Hedgehog and the Fox: An Essay on Tolstoy's View of History / Edition 1by Isaiah Berlin
Pub. Date: 01/28/1993
Publisher: Ivan R Dee
"The fox knows many things, but the hedgehog knows one big thing." This fragment of verse by the Greek poet Archilochus describes the central thesis of Isaiah Berlin's masterly essay on Tolstoy, in which he underlines a fundamental distinction between those people (foxes) who are fascinated by the infinite variety of things and those (hedgehogs) who relate… See more details below
"The fox knows many things, but the hedgehog knows one big thing." This fragment of verse by the Greek poet Archilochus describes the central thesis of Isaiah Berlin's masterly essay on Tolstoy, in which he underlines a fundamental distinction between those people (foxes) who are fascinated by the infinite variety of things and those (hedgehogs) who relate everything to a central, all embracing system. Tolstoy longed for a unitary vision, Sir Isaiah observes, but his marvelous perception of people, things, and the moments of history was so acute that he could not stop himself from writing as he saw, felt, and understood. He was by nature a fox who wanted to be a hedgehog. Since its first publication in 1953 Sir Isaiah's long essay has acquired the status of a small masterpiece. In its distillation of his profound knowledge of Russian thought and more general political philosophy, The Hedgehog and the Fox is a triumph of erudition and a superb entryway into an understanding of Tolstoy's work. "This little book is so entertaining, as well as acute, that the reader hardly notices that it is learned too."—Arnold Toynbee.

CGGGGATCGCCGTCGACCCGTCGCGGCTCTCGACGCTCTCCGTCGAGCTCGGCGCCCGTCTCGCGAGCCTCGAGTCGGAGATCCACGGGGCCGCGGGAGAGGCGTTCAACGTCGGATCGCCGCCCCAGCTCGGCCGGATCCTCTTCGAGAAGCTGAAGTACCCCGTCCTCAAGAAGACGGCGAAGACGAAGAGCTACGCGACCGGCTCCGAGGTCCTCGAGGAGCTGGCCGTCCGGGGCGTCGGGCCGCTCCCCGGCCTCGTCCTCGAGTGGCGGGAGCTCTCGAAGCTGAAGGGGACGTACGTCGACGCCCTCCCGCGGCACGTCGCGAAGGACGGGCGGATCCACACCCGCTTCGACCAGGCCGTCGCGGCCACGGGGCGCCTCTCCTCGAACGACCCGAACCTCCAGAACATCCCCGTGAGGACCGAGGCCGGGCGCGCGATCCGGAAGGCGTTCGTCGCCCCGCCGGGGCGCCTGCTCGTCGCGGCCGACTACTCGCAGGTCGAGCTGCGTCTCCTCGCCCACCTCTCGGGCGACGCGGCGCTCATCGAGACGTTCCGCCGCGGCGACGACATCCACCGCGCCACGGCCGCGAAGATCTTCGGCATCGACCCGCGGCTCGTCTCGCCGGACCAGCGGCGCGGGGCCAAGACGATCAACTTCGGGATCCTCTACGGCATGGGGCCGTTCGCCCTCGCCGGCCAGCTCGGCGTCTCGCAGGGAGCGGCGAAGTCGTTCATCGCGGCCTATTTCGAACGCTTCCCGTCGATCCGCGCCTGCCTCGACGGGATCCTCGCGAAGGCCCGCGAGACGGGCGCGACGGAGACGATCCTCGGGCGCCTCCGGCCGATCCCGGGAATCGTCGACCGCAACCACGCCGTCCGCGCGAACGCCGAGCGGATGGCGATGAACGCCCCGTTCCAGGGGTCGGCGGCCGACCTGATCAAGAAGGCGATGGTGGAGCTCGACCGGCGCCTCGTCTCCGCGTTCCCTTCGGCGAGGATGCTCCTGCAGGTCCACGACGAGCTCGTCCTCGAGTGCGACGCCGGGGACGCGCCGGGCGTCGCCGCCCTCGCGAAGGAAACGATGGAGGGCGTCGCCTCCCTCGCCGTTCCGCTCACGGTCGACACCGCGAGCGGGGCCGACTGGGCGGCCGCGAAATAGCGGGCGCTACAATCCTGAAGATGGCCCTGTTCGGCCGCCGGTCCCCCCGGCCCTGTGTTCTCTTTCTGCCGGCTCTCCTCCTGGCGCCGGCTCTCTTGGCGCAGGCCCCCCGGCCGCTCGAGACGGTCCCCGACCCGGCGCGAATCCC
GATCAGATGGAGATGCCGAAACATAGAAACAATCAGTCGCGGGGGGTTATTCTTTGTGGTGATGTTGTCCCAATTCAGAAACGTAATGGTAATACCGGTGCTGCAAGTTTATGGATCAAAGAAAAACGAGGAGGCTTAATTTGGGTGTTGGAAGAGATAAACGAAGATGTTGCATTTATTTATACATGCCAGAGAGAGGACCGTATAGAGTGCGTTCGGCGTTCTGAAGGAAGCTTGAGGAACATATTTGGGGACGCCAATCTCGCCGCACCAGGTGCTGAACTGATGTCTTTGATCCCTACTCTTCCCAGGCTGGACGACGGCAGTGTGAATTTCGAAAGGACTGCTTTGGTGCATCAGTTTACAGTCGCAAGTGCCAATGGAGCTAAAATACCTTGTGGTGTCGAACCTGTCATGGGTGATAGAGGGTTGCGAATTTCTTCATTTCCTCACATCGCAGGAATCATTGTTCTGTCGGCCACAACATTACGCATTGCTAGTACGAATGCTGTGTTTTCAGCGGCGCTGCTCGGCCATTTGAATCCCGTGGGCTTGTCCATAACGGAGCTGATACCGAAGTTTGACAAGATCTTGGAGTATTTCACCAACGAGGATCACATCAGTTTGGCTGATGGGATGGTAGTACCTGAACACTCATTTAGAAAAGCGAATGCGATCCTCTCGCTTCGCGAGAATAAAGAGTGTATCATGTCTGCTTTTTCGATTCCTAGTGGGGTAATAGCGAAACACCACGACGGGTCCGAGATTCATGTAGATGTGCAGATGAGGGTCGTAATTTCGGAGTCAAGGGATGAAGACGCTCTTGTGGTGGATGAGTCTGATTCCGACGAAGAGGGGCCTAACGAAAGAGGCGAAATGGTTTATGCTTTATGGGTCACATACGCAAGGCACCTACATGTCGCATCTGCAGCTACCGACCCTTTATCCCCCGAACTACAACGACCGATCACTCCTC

- Ivan R Dee
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This is the perhaps the most famous of all of Berlin's essays . Its division of the world's writers and thinkers into foxes who know many little things, and hedgehogs who know one big thing is used as basis for understanding Tolstoy who so much wanted to be one who understood one big thing, hut really was great at seeing the complexity of reality in so many different things. The feeling while reading this essay is that you are suddenly coming to put in order and understand in a new way the whole Western tradition. But like all great and singular, perhaps hedgehog distinctions this one too throws up many contradictions when one really begins to think about it. This does not prevent its being great and stimulating intellectual fare.